4. EAT

  • That’s right, EAT! One of the worst things people can do following a Thanksgiving binge is to NOT eat the next day. Your body still needs calories for energy and to function that day. Try eating smaller meals throughout the next few days. Be very mindful of what you eat. Eat your meals when you’re hungry, and continue to drink plenty of fluids. As always, choose foods that are healthy and full of nutrients, such as: whole-grains, quality proteins, colorful fruits and leafy greens.

5. Plan Ahead

  • ‘Fail to plan, plan to fail,’ as the old saying goes. There are many strategies to keep you from overeating: using a smaller plate, drinking water before and after your meal, eating a salad first, eating slowly, etc. Most importantly, however you go about your Thanksgiving meal, make sure you enjoy the foods you look forward to every year, while avoiding other foods you might pick at just because they’re there.
    What about next day leftovers? Keep tempting items out of sight or get them out of the house altogether. Try making a few meals for the day and stick to those. Plan, plan, plan!

Overall, remember to enjoy the holiday season. One bad meal won’t break a healthy lifestyle, just like one healthy meal won’t fix it. So, go ahead; dive into that turkey and stuffing… And, don’t forget to enjoy some desserts, too!

Macronutrients: What, Why, and How?

Macronutrients are the latest craze in the fitness industry. Maybe you’ve been in the gym and have overheard a trainer talking to a client about ‘macros?’ You may have wondered: “What are those?” “Is this for me? “How do I get started?” Well, it’s much simpler than you might think. You’ll only need a food scale and some patience!

So, WHAT Actually Are Macronutrients?

It is widely known that people count calories to lose or gain weight. While that is a very valid tool in reaching health and wellness goals, tracking macronutirents can provide you with much more insight. Macronutrients, or macros for short, are everything we consume on a large scale when it comes to nutrition. This includes: carbohydrates, protein, and fat. Understanding the macros your food consists of can help you pinpoint specific nutrients you may be consuming too much or too little. This can then aide you in setting and achieving your nutrition goals.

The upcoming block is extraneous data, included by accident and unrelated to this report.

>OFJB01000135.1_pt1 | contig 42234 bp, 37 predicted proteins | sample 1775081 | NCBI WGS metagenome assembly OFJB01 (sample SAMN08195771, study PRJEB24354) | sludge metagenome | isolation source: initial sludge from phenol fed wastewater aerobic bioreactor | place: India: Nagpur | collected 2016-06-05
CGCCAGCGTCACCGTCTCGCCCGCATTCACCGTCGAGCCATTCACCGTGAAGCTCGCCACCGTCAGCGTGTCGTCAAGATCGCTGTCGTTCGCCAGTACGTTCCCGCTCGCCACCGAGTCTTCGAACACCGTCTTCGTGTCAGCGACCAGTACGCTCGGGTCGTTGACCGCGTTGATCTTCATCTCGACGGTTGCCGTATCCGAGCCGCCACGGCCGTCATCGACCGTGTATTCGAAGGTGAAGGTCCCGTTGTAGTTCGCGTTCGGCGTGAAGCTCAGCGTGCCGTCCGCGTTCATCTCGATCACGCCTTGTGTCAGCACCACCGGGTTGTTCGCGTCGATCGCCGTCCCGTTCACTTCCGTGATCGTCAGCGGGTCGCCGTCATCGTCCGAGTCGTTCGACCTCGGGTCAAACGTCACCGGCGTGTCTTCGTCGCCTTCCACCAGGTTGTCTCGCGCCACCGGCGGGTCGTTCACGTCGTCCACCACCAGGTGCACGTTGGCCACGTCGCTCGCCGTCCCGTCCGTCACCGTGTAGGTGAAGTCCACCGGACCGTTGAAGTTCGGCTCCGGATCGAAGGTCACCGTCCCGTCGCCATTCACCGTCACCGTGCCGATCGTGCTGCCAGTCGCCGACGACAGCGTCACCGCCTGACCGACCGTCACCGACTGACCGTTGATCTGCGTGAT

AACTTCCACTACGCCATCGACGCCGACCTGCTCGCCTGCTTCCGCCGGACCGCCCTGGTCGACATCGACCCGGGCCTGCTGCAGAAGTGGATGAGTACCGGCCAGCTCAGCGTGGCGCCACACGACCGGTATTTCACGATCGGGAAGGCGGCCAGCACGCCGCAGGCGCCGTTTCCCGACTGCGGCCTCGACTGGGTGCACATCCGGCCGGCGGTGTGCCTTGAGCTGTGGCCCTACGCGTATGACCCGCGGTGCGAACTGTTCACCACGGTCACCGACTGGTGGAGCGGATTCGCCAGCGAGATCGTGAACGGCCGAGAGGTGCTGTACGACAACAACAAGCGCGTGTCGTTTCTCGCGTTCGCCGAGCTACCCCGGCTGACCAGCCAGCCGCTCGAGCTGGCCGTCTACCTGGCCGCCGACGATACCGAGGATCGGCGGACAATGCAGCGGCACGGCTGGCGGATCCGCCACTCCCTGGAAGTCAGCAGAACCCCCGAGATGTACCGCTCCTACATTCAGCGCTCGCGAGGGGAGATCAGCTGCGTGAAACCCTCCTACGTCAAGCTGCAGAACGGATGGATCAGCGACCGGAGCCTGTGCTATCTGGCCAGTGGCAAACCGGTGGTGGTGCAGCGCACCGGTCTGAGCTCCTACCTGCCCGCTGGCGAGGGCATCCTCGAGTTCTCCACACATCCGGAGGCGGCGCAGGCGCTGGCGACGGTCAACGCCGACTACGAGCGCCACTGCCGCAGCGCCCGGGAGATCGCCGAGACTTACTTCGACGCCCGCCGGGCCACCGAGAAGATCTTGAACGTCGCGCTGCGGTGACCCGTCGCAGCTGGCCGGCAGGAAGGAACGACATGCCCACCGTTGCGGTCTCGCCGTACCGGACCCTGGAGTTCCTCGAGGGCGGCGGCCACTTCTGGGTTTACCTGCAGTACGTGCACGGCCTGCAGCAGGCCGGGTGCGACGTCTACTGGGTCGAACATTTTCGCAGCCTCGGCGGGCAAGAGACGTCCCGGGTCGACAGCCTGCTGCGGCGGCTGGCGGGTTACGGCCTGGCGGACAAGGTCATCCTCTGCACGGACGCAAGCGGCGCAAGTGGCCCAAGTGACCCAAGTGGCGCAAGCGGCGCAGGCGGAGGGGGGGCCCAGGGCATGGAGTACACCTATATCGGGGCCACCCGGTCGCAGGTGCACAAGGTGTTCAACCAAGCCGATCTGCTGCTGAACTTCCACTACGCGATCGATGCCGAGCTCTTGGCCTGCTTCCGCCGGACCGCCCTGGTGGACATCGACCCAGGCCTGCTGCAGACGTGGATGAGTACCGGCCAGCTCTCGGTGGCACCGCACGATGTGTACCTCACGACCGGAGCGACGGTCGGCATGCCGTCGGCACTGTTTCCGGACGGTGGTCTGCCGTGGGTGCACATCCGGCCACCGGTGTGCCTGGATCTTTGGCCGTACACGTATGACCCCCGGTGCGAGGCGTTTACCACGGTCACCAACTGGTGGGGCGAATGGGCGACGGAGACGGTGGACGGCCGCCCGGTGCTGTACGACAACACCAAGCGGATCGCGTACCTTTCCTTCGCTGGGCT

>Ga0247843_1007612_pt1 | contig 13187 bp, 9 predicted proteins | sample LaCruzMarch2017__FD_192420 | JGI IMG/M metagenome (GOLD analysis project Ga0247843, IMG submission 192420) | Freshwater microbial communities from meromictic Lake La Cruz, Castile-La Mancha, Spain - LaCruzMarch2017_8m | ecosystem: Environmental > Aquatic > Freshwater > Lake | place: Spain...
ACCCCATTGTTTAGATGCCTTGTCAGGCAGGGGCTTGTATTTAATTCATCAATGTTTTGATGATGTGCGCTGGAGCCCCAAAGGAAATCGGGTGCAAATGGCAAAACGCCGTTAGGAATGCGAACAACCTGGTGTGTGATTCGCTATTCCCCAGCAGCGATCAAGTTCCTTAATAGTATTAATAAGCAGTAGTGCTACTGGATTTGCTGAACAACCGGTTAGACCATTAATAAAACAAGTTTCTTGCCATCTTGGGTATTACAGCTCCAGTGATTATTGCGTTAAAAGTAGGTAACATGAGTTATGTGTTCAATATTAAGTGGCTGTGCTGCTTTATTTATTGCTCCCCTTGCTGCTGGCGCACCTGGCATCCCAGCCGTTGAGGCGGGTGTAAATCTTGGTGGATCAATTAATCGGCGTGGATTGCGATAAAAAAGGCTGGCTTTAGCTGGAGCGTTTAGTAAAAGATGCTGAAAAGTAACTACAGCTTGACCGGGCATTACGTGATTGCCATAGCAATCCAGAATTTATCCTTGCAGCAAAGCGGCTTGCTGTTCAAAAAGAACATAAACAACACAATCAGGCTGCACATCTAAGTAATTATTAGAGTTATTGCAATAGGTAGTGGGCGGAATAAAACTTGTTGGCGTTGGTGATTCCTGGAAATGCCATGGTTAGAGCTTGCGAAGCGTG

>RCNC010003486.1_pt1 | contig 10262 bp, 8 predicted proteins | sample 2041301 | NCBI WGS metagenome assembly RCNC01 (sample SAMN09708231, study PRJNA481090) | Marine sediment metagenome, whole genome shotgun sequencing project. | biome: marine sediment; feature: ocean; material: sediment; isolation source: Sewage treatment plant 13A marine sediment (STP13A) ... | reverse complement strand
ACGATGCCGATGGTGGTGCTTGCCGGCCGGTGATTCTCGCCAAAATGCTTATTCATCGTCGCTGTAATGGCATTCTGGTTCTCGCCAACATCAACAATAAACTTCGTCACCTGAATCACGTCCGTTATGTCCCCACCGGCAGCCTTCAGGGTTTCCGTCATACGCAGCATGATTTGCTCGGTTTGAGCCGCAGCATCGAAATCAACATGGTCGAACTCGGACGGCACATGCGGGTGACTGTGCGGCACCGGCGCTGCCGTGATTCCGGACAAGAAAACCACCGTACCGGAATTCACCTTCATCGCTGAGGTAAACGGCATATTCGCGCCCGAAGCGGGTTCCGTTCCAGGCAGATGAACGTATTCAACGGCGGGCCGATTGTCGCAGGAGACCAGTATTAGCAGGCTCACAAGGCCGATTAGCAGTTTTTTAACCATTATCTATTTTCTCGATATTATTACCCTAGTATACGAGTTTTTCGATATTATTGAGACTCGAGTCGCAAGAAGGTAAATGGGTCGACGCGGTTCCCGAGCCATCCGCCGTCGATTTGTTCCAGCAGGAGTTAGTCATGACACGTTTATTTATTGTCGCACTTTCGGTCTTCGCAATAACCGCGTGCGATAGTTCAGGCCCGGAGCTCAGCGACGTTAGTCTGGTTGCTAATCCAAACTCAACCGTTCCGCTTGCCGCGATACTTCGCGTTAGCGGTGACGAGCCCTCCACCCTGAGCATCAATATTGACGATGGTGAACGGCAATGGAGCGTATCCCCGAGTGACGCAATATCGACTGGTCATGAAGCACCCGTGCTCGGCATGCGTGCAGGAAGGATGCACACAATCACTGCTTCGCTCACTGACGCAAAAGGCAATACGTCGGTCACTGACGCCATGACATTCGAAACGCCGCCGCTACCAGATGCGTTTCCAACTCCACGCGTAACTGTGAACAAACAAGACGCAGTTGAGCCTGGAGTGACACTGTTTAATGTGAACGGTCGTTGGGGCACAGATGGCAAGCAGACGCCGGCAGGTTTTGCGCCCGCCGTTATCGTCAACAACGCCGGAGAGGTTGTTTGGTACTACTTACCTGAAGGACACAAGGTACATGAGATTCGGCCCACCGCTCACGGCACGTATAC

As a general rule of thumb:

  • Carbohydrates provide 4 calories per gram
  • Protein provides 4 calories per gram
  • Fat provides 9 calories per gram

WHY is it Important to Track My Macronutrients?

Everyone is different, and therefore, has different nutritional needs. By calculating your macros, you can see firsthand if you are eating a balanced diet for YOU personally. Tracking your macros, instead of calories, can also help ensure that you continue to eat correctly while achieving your goal of losing, maintaining, or gaining weight.

For example, 100 calories of an avocado (fat) are different from 100 calories of a delicious Krispy Kreme doughnut (carbohydrates). While both have the same number of calories, the 100 calories in an avocado are primarily fat, while the doughnut is made up of mostly carbohydrates. The avocado may also fulfill your entire daily requirement of fat, but the doughnut most likely will not. The avocado provides a much more dynamic amount of vitamins, minerals, and quality calories that your body will use, too, compared to the doughnut. However, when you’re looking at only the calories, they are equal!

Real Life: Calculating Macronutrients

Grab your food scale, and let’s take a look at Quaker oatmeal for a real life example! If you ate one cup of oatmeal and wanted to calculate your macros for that meal, you would first need to determine how many servings you ate. If the serving size is a half-cup, measured dry (40g), you would simply multiply every number on that label by two. So for eating one cup of oatmeal, your macros would be: 54g carbs, 10g protein, and 6g fat for the meal. Now do this for EACH of your meals (or every time you eat) throughout the day. At the end of the day, add up all your macronutrients to visually see your total for the day.

Quaker Oats Macronutrients Calculation ExamplQuaker Oats Nutrition Facts Macronutrients Calculation Example

Macros into Calories